A key element of the patient centered medical home model is implementing a team-based approach to care delivery, so our providers lead care coordination for our patients in close concert with our chronic care coordinators (CCCs).
For us this meant implementing evidence-based clinical guidelines and standing orders, under the direction of our medical director. Colorectal cancer screening has become a routine screening at all visits with age appropriate patients. Our registered nurse CCCs complete pre-visit planning for all patients, communicating recommended screenings to our medical home teams. All care teams frequently send reminders and recalls to patients who are not up to date with colorectal cancer screening. Colorectal cancer screening rates improve when the whole team is working toward that improvement and everyone understands his or her role.
Additionally, we had the freedom and support to try innovative programs. Through our population health committee and collaborative relationships, Coal Country facilitated our first annual flu-FIT campaign in 2015 working together with our local public health unit and rural health clinic. We screened 289 patients for colorectal cancer screening during our two community wide flu clinics. This was a very successful event which we plan to continue on an annual basis.
What success have you seen? How did you measure that success?
Coal Country has increased its colorectal cancer screening rate from 29% in 2012 to 70% in January 2016 through the implementation of several innovative quality improvement projects. Our patients have become accustomed to our comprehensive health screening questionnaire as part of their visit, which includes a question about colorectal cancer screening. Increased education and communication with our patients has been received through positive feedback on our patient satisfaction surveys.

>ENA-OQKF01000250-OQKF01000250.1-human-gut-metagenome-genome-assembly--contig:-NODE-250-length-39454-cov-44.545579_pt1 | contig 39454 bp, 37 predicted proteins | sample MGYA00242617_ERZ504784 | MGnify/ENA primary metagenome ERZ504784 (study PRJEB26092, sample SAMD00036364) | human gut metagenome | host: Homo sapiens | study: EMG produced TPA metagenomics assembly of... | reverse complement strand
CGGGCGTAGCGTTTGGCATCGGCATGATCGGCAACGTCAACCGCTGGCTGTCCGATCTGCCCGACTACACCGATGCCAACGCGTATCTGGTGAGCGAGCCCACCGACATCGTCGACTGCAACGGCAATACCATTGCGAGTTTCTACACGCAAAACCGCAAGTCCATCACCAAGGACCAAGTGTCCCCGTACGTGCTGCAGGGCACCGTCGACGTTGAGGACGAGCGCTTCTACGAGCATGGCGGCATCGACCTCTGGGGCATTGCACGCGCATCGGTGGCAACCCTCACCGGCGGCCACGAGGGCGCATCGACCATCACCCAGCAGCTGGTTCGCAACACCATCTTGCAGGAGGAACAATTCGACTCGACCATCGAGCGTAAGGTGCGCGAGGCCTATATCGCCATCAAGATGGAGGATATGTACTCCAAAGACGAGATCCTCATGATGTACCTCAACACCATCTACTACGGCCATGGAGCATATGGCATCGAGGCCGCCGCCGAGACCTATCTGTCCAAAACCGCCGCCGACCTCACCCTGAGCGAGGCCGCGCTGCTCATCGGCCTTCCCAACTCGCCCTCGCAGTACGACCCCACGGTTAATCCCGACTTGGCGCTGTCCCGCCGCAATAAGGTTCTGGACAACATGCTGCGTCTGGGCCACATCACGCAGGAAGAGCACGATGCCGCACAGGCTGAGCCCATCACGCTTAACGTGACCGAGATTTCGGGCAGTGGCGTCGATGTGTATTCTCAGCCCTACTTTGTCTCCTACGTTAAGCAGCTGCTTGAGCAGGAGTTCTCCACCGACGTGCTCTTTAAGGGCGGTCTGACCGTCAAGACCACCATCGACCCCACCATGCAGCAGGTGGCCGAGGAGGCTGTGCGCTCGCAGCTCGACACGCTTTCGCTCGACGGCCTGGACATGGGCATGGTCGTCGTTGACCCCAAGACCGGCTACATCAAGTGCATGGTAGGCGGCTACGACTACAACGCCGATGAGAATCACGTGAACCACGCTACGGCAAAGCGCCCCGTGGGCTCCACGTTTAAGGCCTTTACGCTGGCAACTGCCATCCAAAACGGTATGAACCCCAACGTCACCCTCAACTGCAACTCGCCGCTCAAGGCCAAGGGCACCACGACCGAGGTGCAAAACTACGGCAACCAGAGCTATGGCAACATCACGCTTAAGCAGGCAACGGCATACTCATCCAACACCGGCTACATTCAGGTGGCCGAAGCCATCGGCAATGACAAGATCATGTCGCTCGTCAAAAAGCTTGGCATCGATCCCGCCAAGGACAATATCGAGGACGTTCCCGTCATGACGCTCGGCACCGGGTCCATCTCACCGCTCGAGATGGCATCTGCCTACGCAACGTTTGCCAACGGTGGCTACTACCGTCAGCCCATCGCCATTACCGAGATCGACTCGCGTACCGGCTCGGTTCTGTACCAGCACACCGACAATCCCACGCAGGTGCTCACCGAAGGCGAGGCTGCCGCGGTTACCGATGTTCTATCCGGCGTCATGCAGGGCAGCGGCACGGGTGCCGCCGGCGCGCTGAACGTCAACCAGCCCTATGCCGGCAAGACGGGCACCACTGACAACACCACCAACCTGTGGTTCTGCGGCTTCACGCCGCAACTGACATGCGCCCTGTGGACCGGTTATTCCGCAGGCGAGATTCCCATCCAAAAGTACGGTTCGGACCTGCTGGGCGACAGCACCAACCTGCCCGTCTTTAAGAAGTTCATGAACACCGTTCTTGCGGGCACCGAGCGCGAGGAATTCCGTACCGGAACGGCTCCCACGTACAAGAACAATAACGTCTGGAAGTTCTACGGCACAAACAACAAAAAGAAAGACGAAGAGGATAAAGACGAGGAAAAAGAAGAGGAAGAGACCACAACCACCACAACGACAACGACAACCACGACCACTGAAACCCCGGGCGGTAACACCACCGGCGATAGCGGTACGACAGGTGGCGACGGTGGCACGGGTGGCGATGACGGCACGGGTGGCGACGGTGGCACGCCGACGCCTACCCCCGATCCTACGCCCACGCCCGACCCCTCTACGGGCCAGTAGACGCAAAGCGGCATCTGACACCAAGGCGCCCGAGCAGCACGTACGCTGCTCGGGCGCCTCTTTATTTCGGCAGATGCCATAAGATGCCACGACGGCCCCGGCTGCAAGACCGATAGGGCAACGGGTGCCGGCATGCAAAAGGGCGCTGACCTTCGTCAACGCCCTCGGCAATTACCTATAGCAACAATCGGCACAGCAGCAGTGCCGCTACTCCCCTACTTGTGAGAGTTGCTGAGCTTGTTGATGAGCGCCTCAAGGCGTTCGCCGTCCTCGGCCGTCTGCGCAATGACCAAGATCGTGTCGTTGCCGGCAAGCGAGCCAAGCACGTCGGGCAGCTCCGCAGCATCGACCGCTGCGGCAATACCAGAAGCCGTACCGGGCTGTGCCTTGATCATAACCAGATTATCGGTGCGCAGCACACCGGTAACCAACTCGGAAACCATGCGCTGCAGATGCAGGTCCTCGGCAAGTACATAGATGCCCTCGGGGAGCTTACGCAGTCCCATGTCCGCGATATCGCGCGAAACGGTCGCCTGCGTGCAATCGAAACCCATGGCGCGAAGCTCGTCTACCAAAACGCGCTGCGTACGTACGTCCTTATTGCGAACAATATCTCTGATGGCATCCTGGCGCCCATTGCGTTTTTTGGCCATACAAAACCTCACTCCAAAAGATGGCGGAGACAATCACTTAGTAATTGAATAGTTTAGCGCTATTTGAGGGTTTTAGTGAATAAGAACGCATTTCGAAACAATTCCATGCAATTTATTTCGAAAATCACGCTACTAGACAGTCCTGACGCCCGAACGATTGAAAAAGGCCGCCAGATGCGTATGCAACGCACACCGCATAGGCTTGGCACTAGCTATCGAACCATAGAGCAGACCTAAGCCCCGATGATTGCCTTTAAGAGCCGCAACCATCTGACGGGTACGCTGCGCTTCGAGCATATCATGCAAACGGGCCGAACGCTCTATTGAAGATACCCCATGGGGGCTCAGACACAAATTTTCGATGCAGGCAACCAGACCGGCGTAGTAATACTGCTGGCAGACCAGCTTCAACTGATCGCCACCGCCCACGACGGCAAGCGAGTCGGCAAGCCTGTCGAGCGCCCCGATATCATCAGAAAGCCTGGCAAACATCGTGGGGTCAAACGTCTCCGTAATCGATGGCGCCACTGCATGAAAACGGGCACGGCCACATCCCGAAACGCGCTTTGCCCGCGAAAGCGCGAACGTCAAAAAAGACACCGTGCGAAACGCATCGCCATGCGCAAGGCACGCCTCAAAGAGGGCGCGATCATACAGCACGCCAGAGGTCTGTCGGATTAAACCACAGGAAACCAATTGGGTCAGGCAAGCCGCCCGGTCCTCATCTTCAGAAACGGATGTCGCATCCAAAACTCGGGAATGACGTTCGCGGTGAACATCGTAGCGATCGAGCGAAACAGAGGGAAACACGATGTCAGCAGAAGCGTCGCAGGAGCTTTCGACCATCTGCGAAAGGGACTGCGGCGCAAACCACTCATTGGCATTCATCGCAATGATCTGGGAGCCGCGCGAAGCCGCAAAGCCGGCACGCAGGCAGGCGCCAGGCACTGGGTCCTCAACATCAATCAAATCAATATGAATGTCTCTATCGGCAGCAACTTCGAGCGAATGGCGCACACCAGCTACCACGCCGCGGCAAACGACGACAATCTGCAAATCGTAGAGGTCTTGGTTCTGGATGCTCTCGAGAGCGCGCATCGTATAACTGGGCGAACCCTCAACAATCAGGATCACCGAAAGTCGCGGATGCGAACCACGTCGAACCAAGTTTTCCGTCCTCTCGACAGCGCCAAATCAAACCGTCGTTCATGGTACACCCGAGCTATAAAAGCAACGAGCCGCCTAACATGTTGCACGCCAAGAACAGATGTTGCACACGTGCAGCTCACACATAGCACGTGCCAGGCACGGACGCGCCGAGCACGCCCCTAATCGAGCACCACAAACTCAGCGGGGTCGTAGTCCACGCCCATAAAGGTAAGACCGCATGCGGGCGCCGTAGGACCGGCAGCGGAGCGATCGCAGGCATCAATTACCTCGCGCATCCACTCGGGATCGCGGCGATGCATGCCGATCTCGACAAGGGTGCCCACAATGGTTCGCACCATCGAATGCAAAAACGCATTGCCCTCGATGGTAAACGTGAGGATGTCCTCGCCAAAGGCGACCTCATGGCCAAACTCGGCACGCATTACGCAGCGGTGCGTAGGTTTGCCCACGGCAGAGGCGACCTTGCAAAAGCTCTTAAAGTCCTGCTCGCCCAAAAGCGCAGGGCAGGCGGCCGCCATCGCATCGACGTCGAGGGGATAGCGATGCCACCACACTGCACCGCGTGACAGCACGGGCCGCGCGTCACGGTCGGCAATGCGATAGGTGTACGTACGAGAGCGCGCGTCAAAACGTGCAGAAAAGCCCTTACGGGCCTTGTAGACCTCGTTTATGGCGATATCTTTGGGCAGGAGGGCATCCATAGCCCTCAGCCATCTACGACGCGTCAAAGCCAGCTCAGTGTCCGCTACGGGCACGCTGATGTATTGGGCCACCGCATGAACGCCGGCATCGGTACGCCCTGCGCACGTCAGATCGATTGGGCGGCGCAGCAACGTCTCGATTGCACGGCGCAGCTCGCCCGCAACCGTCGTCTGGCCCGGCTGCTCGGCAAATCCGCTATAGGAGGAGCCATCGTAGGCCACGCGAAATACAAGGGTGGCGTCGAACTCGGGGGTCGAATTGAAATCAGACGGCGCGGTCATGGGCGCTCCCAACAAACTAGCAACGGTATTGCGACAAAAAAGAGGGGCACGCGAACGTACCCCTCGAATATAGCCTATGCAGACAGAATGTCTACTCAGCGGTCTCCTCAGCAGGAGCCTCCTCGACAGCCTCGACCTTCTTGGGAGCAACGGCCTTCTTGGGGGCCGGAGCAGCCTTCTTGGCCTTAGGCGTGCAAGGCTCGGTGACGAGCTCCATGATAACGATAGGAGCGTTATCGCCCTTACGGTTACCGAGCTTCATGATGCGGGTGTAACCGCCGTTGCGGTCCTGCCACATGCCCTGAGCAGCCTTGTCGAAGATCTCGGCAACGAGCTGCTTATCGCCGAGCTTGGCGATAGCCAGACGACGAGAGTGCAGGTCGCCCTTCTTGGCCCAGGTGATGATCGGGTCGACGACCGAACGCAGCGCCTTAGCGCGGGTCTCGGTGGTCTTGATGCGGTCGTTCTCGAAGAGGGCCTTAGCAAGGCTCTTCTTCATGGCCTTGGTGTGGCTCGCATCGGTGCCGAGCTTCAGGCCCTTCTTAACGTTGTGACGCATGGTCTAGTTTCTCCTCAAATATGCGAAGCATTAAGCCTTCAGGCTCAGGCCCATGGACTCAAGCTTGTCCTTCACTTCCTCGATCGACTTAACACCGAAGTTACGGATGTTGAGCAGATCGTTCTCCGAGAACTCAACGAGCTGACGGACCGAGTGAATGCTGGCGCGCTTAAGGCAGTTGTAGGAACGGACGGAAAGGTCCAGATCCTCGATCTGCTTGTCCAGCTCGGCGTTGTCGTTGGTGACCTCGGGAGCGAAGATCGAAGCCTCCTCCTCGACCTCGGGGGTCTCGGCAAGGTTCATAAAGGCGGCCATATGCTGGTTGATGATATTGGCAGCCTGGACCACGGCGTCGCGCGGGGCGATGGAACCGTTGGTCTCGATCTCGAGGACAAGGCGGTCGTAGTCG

Coal Country measures all screenings through a report writing software included with our electronic medical record as well as through a population management software product through Blue Cross Blue Shield of North Dakota. Every six months we review 100% of all age-eligible patient records for colorectal cancer screening and send recalls and reminders to patients on the importance of completing screening. Patients have shared their stories with the local media highlighting the importance of completing colorectal cancer screening within their medical neighborhood.
We understand your clinicians can get competitive with one another in trying to improve screening rates?
Yes, when we started this process, we shared with our providers their individual baseline screening rates. One of our physician’s assistants was at 19%. He didn’t like that! But that knowledge served as a motivation to do better. In just six months, he improved his rates to become one of the highest performers around colorectal cancer screening in the clinic.
What lessons learned would you share with others that are working to increase colorectal cancer screening in primary care settings?